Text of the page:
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Started by NewsBot, May 26, 2023, 01:10 AM
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EXCLUSIVE: Republican Rep. Andy Ogles of Tennessee introduced a resolution Thursday to "recognize and honor" Daniel Penny – a military veteran charged with manslaughter – for his "heroism and courage" on a New York City subway train earlier this month.
The resolution aims to set the record straight about what happened this month, and it recognizes Penny's heroism in stepping up to protect himself and other frightened passengers in the subway car.
Penny is charged with manslaughter in the May 1 chokehold death of Jordan Neely, a homeless man, aboard a subway train. Penny, a 24-year-old Marine veteran, was questioned by police that day and released, but cellphone video, which showed two other men holding Neely's arms as Penny held Neely in a chokehold for several minutes, went viral online. A medical examiner later ruled Neely's death a homicide, even though prosecutors noted Neely was yelling threats toward other subway passengers when Penny intervened.
Disturbed by the treatment received by Penny, Ogles, with assistance from other Republicans in the House, is making it clear where he stands on the issue.
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"The disgusting political abuse of power by Manhattan DA Alvin Bragg is an egregious assault on our justice system. On May 1, Daniel Penny took action to protect himself and innocent commuters on the F Train from an out-of-control individual," Ogles, who has represented Tennessee's Fifth Congressional District since January, told Fox News Digital. "DA Bragg and the mainstream media were quick to jump to the defense of Jordan Neely, who had a record of 42 arrests, including three assaults on women riding the New York subway."
"Instead of joining in with the full-throttled woke mob in unjustly demonizing Mr. Penny, I introduced a resolution to recognize and honor him for his heroism and courage," Ogles added.
In agreement with Ogles, Georgia Republican Rep. Marjorie Taylor Greene told Fox that Penny – referred to by his critics as a "White supremacist" and a "vigilante" – is the ideal "American hero."
"The world needs more men like Daniel Penny. He is exactly what an American hero looks like," Greene said in a statement.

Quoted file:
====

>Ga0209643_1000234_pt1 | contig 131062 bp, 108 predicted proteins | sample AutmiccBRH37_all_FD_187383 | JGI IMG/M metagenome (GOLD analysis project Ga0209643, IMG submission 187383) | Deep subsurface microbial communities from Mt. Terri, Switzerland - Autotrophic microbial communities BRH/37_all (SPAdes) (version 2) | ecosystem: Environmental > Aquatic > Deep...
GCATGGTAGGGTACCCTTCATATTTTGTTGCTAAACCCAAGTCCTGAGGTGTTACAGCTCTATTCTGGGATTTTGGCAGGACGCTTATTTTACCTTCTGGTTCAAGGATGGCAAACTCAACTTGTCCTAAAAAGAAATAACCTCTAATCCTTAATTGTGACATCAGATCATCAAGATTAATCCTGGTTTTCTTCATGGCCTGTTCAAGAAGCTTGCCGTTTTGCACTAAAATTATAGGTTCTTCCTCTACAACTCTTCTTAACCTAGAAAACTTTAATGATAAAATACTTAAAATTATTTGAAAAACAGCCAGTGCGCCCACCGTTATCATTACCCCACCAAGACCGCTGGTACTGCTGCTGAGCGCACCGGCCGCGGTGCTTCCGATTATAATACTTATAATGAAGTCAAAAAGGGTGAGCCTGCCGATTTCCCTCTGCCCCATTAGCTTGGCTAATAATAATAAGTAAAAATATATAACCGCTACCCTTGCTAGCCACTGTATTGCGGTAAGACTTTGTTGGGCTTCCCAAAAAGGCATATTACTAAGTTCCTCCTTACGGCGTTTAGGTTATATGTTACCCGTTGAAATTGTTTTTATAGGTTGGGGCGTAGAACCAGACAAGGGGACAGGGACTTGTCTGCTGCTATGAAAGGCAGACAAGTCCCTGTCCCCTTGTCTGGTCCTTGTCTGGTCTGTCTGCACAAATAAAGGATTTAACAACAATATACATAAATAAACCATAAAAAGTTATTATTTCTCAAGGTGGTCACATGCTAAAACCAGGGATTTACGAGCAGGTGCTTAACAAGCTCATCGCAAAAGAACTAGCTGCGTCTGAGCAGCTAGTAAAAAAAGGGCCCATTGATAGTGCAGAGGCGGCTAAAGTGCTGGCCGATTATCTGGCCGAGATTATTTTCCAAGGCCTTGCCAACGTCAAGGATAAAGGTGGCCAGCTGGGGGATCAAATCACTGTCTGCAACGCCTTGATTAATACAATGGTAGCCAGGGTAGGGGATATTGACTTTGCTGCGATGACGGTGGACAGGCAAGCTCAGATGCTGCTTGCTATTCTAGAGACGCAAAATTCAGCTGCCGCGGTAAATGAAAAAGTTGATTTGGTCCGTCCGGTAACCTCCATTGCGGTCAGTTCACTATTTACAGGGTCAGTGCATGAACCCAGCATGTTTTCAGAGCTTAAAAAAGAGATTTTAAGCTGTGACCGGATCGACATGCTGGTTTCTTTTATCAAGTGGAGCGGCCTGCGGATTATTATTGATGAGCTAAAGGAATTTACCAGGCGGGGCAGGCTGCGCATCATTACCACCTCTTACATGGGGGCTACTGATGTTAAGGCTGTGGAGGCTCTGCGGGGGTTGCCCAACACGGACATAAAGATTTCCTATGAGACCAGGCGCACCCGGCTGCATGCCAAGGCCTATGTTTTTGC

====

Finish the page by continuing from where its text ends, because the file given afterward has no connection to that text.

The resolution, according to its text, recognizes "Daniel Penny of West Islip, New York, for his heroism and courage in apprehending a threat to public safety."
Neely, 30, was homeless and had more than 40 prior arrests, but his supporters have demanded Penny be charged with murder. Penny, who is charged with second-degree manslaughter and is free on $100,000 bond, spoke out for the first time Saturday, saying in a recent interview with the New York Post that his choice to step in had "nothing to do with race."
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Penny said he was "deeply saddened" by Neely's death and insisted it is "tragic what happened to him."
"I judge a person based on their character. I'm not a White supremacist," Penny said. "I mean, it's, it's a little bit comical. Everybody who's ever met me can tell you, I love all people, I love all cultures."
"Hopefully, we can change the system that's so desperately failed us," he added.
Penny told the Post that he was on his way to the gym when Neely entered his subway car on May 1. Neely, who reportedly suffered from mental illness, began yelling about going to jail and being hungry and tired.
Passengers have said Neely was yelling and acting erratically when Penny intervened by putting him in a chokehold. Penny's lawyers have argued that the Marine veteran was trying to defend himself and passengers by restraining Neely.
Authorities are still determining to what extent Neely was threatening the train's passengers. Freelance journalist Juan Alberto Vazquez, who filmed the incident, said Neely was yelling and threw his jacket to the ground, but that he did not physically attack anyone.
But an eyewitness told Fox News Digital that Penny was a "hero" and recalled that Neely was using words like "kill" and "bullet" when he was yelling.
"It was self-defense, and I believe in my heart that [Penny] saved a lot of people that day that could have gotten hurt," the retiree told Fox News Digital.
The 24-year-old veteran told the Post that he did not regret the encounter and did not feel ashamed.
Fox News' Danielle Wallace, Andrea Vacchiano, and Rebecca Rosenberg contributed to this article.